The Punch" was so bad Rudy almost died from the hit and it almost ruined Washington’s life in professional basketball. Rudy’s face was fractured about 8 mm (1/3") from his face, and he lay on the court in a pool of blood, unconscious. He did, later, get to his feet and walk off, but besides having his face fractured off his skull, he had a cerebral concussion, a broken nose, broken jaw, and his skull was fractured so that spinal fluid and blood leaked into his mouth. The doctor that performed surgery on him later said

"I have seen many people with far less serious injuries not make it."**

Washington was fined $10,000 and suspended for 26 games (at the time it was the longest suspension for an on-court incident in league history); SNL ran back footage of the punch multiple times as part of a gag about the incident; Walter Cronkite and CBS News investigated the punch and multiple columnists called for the lifetime ban of Kermit.  

Replay footage did not include the scuffle that percipitated the punch. Tomjanovich was running into the fracas to break up a fight between Kareem Abdul-Jabbar and Kevin Kunnert, but Washington thought Tomjanovich was going in to help his teammate against the bigger Kareem. Months earlier, Kareem had broken his hand when he punched Kurt Benson, so the Lakers’ players were anxious about guys going after their all-world big man.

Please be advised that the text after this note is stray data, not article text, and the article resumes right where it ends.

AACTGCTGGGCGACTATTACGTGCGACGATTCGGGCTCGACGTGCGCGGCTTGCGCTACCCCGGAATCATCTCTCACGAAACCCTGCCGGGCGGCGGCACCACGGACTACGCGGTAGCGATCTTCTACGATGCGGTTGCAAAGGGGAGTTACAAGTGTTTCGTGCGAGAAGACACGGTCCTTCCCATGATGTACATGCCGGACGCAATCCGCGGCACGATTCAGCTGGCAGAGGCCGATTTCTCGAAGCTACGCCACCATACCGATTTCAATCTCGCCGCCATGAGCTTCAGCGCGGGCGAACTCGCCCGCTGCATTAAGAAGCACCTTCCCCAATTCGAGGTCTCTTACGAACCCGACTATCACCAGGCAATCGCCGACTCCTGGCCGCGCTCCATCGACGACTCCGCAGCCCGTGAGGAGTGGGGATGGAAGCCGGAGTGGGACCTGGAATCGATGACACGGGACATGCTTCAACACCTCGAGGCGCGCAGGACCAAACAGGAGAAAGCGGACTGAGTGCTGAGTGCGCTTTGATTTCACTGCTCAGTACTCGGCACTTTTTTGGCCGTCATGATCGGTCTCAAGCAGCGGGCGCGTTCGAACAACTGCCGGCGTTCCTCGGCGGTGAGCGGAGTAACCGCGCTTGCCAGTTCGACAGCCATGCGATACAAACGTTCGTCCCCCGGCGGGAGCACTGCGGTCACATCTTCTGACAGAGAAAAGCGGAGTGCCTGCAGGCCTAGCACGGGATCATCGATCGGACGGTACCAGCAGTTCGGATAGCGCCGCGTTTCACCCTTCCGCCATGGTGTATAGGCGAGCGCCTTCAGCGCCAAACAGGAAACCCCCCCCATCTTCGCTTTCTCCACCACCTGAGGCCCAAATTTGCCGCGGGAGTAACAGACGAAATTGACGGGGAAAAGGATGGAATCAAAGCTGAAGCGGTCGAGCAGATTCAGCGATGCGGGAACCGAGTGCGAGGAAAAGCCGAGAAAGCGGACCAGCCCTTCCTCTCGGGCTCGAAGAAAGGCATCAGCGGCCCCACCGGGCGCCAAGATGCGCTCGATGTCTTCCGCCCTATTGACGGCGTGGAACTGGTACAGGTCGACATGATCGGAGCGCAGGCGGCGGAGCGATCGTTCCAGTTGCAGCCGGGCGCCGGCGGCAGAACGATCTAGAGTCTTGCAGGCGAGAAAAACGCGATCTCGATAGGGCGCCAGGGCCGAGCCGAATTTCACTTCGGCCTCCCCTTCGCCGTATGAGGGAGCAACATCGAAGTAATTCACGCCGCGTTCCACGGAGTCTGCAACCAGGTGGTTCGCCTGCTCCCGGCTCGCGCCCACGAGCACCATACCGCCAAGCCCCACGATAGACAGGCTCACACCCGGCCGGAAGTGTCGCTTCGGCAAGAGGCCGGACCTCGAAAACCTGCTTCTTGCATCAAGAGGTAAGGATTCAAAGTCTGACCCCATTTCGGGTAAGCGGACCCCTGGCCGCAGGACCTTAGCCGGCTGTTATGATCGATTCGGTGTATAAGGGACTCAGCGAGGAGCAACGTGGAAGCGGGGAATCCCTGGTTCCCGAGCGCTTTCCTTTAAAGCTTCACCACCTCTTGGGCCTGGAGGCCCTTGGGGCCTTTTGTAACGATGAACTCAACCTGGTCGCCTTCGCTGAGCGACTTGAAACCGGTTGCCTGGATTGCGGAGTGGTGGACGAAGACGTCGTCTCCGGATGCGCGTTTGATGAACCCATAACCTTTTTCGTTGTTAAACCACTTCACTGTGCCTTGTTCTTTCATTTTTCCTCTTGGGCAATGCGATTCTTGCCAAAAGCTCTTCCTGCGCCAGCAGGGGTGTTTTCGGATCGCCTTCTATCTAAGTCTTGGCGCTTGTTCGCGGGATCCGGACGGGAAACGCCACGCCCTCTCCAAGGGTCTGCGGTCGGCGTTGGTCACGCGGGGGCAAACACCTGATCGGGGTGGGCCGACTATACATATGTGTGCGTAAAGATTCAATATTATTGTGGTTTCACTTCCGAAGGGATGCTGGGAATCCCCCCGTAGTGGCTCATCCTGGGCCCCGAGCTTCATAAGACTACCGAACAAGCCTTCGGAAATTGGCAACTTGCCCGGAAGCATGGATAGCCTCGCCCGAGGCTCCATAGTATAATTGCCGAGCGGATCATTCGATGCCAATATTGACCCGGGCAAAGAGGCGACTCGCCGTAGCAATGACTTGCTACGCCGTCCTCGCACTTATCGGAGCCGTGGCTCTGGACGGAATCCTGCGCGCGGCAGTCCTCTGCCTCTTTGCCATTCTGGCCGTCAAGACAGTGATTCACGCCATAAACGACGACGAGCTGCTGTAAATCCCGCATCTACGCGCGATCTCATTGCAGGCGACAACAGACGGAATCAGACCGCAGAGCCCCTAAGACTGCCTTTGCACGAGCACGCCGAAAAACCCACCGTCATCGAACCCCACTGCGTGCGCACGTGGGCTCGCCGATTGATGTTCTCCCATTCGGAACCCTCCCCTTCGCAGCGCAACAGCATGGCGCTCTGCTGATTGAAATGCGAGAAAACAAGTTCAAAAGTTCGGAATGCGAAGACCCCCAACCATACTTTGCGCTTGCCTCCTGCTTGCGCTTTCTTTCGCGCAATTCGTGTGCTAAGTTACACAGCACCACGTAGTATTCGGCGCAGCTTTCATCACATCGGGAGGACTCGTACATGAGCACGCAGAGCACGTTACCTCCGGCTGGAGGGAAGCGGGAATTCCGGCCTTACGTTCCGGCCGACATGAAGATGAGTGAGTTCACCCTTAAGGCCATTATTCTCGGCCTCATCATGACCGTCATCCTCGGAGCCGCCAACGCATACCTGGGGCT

Perhaps the most revealing writing about the incident and aftermath can be found in David Halberstam’s seminal basketball book,*** The Breaks of the GameIn it, Halberstam details what happened that night to Rudy and the ensuing backlash against Washington. Not two weeks after the “The Punch,” Washington was traded to Boston. He received death threats laced with racial epithets (remember this was the 70’s), and police warned him not to order room service when he was on the road because they feared he would be poisoned. His wife was 8 months pregnant at the time of “The Punch,” and they became so ostracized around the country, their obstetrician refused to help her because she was married to Kermit. 

I know I already blogged about the flagrant foul video earlier today and the Washington-Rudy hit was included, but this is just a reminder of what can happen when men the size of NBA players start throwing punches. 

Violence shouldn’t be extolled precisely because of what happened between Kermit and Rudy, but hard-nosed play should be applauded. There’s a difference, however slight, but the next time you see two NBA players square off then walk away, maybe you’ll understand why rather than crow about the fragile contemporary game.

*Kermit attended and played basketball at my alma mater, American University. His number was retired while I was an undergrad.

**page 273 of The Breaks of the Game

***The greatest basketball book ever written, in my humble opinion.